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Get To Know Agarwood

Historical Development
Past - Treasured by Nobility
Based on the earliest documented records, agarwood should have entered the lives of the royal nobility starting from the Han Dynasty. Incense was used in the rituals of worshiping the gods of ancestral temples, heaven, earth, mountains, rivers, and spirits, and this practice likely began in the early tribal societies. However, it was during these religious rituals that the presence of agarwood in incense started to emerge.

The practice of indoor incense burning dates back as early as 4,000 to 5,000 years ago. During the Warring States period, the use of indoor incense became even more widespread, with indoor braziers serving purposes such as worship, lighting, and heating, in addition to burning incense indoors. As time passed, and through a long process of cultural evolution, it wasn't until the appearance of the Western Han Dynasty's "Bo Shan Lu" (Bo Mountain Stove) on the stage of incense culture history that specialized incense burners designed exclusively for incense gradually became part of the daily household items of the royal and noble class.
What is Agarwood?
Agarwood is a product of certain trees in the Aquilaria genus. When these trees experience natural damage, they release resin. This resin solidifies into agarwood when combined with wood and exposed to fungi. This process, known as "scenting," results in agarwood, and the severity of the damage and infection influences its resin content and fragrance. Some agarwood parts can even sink in water, hence the name "agarwood" from "agar," meaning "sink" in some languages.
The Market Value of Agarwood
Why is Agarwood Tree a Valuable Asset?
  • The global agarwood market exceeds $10 billion annually, yet current supply meets only 30% of demand.
  • Demand spans various markets, from traditional to innovative, including cultural, health, and daily products. With ongoing innovation, market demand is projected to grow tenfold in the next decade.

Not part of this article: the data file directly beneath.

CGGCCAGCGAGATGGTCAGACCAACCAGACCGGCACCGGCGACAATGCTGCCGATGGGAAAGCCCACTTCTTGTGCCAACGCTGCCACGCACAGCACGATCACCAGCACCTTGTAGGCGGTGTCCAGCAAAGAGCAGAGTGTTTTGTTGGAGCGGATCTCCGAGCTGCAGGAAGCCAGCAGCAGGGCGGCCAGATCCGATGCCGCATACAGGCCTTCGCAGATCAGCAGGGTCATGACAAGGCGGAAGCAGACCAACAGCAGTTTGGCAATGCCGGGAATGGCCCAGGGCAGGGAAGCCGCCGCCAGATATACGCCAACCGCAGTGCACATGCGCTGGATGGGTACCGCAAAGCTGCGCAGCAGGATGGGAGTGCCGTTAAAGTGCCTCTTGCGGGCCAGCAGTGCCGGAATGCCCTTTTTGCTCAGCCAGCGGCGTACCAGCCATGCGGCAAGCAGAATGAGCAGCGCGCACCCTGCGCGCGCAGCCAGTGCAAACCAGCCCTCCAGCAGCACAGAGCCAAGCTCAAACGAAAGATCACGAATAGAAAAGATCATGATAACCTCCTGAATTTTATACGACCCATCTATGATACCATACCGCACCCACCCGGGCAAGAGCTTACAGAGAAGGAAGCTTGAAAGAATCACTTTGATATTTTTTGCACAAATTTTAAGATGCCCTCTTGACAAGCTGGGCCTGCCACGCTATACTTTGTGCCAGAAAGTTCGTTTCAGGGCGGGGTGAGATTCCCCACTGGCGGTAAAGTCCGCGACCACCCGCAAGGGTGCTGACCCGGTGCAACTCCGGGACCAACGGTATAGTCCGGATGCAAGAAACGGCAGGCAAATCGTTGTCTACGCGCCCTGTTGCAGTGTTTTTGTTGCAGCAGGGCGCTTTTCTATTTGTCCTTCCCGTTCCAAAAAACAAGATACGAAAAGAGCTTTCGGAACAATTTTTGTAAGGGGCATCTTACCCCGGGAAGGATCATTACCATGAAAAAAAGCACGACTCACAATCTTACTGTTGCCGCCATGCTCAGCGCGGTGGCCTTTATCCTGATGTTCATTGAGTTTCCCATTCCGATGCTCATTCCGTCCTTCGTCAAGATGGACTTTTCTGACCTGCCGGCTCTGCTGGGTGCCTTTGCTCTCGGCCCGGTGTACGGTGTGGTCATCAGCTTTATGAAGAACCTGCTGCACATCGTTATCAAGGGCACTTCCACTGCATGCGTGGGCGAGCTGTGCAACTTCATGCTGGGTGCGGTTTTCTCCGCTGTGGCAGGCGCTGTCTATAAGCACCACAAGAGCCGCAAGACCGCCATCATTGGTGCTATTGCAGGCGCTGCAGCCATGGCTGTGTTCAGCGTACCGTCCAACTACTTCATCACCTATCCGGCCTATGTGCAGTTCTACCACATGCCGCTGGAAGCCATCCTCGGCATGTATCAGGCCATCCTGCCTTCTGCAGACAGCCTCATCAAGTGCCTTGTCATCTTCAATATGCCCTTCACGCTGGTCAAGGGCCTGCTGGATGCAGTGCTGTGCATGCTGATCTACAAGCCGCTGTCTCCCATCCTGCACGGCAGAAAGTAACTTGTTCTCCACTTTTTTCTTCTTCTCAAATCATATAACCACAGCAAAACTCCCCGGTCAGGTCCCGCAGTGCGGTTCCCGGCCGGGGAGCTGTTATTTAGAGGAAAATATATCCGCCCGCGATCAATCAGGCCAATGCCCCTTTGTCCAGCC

Current Traditional
Agarwood Market Demand
  • Mainland China imports over 90% of its agarwood, with an annual need of thousands of tons.
  • Taiwan's major incense manufacturer imports at least 100 containers annually, totaling 5,000 tons.
  • Significant markets exist in the Middle East, India, and Europe's perfumery industry.
  • The European perfume base ingredient, agarwood oil.
  • Agarwood is used in Chinese rituals, traditional medicine, tobacco, and alcohol.
  • It's a vital component in Japanese Kampo medicine.
  • Agarwood finds applications in feng shui, collectibles, fragrances, and wellness.
  • Demand comes from the practices of the world's major religions.
The agarwood essential oil market is divided into segments: cosmetics, perfumery, and therapeutic applications.

Cosmetics and personal care are the largest segments, driven by growing health and skincare awareness among consumers. Agarwood is often referred to as "liquid gold" due to its high cost, and its rarity comes from specific aged agarwood trees containing this resin, making it a luxurious extract used in cosmetics globally.